Some people like the taste of the vegetables cooking in the meat broth, and that's a matter of preference, so you can use either method. If this suits your palate, can ladle some of the broth into a bowl to be passed at the table and drizzle a few spoonfuls over the corned beef and veggies as desired.

You can stretch your food dollar by buying a smaller corned beef and adding a wider assortment of root vegetables such as rutabagas, turnips, parsnips, sweet potatoes and onions. You also switch from cabbage to kale or Brussels sprouts. The leftovers can be mixed and mashed for new dishes like Dutch Whip, or make Irish Potato Farl, Colcannon, Irish Champ, or Kale Colcannon.


Corned Beef with all the Fixings


Step One: The Meat
A corned beef brisket with the spice packet, choose either a flat or point cut, allowing at least 1/3 lb, or a more generous 1/2 lb, per serving
3 cloves garlic
2 bay leaves
include the seasoning pkt, or a make a suitable spice blend
16 ounces of a stout or a similar full-flavored beer, or other combinations flavoring liquids such as beef broth or wine with water

Discard the packing brine and rinse the meat well, trimming off any visible fat. Lay the meat with the fattiest side up on the cooking rack in the bottom of the pressure cooker. Add spices and the flavoring liquid, and enough cold water to just cover the meat.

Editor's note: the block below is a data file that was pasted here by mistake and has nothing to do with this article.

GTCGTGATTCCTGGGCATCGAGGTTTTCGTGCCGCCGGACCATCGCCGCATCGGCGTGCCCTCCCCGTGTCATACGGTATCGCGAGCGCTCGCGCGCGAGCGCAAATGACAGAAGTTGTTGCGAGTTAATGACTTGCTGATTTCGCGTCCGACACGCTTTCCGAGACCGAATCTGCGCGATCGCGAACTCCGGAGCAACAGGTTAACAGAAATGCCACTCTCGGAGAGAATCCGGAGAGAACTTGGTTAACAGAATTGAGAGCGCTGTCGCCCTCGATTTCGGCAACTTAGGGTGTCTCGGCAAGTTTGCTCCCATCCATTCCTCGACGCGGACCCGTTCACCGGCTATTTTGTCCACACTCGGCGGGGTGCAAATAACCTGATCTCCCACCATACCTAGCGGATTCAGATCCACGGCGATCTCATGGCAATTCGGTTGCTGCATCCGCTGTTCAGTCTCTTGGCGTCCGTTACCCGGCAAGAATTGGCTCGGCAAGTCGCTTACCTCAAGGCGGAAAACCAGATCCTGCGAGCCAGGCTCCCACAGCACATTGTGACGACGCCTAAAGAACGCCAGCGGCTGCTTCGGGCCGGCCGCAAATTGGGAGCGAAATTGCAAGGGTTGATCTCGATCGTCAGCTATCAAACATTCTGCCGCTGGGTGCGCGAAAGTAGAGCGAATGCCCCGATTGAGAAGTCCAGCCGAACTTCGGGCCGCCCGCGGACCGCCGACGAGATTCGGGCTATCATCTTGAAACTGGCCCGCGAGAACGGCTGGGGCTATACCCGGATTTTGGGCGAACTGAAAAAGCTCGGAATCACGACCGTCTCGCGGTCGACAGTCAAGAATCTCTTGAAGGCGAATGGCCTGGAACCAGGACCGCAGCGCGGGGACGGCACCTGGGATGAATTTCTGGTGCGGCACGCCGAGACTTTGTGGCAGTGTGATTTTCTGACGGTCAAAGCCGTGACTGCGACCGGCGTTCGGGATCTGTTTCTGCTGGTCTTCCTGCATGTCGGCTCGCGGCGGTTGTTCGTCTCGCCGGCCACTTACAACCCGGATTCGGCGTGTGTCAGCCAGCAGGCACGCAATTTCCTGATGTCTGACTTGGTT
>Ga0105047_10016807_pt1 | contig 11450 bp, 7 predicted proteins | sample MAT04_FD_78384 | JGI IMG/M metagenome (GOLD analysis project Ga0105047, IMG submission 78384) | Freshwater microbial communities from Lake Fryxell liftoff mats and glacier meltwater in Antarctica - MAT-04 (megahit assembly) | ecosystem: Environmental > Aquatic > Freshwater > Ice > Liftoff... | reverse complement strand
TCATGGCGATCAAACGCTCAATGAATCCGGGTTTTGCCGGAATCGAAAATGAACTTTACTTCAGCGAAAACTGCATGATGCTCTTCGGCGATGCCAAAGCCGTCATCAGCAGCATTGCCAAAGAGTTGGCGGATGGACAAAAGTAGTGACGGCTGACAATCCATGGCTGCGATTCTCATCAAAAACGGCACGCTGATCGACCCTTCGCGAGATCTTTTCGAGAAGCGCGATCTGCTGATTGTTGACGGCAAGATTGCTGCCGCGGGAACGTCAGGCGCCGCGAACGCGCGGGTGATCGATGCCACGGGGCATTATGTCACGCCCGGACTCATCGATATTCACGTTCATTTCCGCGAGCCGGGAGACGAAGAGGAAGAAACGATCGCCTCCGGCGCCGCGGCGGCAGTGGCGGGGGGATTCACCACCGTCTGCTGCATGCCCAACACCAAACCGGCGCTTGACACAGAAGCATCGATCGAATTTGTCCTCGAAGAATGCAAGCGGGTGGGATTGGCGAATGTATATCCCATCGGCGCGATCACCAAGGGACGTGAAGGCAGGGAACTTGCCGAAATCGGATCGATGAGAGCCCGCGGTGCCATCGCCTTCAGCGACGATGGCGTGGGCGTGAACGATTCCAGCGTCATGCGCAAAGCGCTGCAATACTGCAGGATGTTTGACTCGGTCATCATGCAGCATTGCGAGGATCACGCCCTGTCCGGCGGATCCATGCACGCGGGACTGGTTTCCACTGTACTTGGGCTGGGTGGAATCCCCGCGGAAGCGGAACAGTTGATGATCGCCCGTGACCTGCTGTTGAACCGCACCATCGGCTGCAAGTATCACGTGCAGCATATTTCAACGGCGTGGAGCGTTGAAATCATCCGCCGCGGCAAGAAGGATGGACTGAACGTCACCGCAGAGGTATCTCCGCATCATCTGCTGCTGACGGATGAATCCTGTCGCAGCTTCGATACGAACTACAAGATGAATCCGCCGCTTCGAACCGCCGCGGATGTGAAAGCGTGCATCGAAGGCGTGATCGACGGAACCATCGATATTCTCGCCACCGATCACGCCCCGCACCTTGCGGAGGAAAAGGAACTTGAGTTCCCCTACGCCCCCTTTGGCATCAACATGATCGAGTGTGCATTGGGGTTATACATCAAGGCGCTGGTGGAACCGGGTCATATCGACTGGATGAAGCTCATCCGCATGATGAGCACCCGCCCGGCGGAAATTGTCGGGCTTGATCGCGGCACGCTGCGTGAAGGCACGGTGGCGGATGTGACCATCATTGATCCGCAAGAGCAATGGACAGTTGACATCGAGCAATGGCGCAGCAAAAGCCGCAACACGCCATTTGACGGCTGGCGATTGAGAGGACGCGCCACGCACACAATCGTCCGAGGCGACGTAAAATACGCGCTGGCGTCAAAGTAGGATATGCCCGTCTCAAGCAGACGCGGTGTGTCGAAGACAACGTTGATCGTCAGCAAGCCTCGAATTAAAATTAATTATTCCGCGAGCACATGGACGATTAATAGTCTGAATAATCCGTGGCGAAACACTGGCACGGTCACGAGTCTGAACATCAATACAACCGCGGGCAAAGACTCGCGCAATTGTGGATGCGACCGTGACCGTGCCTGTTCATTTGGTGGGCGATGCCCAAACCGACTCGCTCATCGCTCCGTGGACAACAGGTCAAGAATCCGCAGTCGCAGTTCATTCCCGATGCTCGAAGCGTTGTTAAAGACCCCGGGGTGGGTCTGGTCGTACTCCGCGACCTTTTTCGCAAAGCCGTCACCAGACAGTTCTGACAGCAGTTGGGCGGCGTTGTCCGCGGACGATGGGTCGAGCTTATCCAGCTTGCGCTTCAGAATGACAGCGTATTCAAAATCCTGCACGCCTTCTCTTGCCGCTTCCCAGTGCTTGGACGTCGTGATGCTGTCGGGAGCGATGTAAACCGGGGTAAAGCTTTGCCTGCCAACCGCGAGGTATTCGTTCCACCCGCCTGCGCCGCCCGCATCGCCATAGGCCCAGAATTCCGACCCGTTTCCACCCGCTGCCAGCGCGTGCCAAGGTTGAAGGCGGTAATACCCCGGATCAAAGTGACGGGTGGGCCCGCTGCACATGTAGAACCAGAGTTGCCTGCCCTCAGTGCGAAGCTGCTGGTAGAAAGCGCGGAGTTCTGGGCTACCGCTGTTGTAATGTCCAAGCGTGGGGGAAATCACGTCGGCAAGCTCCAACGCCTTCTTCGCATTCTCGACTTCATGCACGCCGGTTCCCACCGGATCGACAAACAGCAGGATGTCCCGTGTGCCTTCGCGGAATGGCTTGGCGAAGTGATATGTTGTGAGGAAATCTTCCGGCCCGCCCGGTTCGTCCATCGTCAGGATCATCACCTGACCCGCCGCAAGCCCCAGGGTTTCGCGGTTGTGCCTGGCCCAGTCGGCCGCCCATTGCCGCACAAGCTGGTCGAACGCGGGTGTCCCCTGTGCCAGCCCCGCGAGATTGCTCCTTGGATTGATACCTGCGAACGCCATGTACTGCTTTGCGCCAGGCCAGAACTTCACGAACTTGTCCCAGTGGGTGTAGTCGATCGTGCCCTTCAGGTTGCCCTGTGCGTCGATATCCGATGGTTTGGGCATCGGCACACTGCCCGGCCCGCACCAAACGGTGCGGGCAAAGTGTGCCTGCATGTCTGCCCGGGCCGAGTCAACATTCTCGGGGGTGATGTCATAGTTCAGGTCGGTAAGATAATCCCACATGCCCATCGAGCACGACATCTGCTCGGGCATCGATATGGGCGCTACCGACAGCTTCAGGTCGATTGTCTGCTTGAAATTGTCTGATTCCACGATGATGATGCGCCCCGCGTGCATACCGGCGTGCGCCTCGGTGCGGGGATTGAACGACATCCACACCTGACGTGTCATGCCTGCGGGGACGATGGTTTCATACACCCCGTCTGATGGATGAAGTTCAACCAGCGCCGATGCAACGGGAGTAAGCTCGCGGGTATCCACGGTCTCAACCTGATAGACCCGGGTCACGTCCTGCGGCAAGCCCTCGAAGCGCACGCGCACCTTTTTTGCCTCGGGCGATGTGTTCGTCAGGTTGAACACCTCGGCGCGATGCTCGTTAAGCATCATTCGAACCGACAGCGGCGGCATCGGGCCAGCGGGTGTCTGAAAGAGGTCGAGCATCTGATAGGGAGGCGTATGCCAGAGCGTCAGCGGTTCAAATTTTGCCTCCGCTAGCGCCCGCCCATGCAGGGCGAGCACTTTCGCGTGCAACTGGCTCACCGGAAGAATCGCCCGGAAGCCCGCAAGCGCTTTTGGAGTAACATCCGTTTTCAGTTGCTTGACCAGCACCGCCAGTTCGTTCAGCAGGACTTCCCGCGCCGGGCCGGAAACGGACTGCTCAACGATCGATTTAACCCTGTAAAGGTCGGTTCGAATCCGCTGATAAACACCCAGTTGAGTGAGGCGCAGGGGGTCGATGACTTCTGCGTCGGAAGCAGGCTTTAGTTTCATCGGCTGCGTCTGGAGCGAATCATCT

Lock the lid in place. Bring to 15psi over high heat, immediately reduce the heat to the lowest possible setting to stabilize and maintain that pressure. Cook 50 minutes. Remove from heat and use the natural release method before opening the lid. A corned beef will have a natural pinkish-red color after cooking. This does not mean it isn't done. Nitrite is used in the curing process and this fixes the pigment in the meat and gives it the distinctive color. Transfer the meat to a cutting board and cover it with foil and a folded towel and let it stand for 10 to 15 minutes before slicing. This allows the meat to absorb its natural liquids, and it will continue to cook itself at the same time.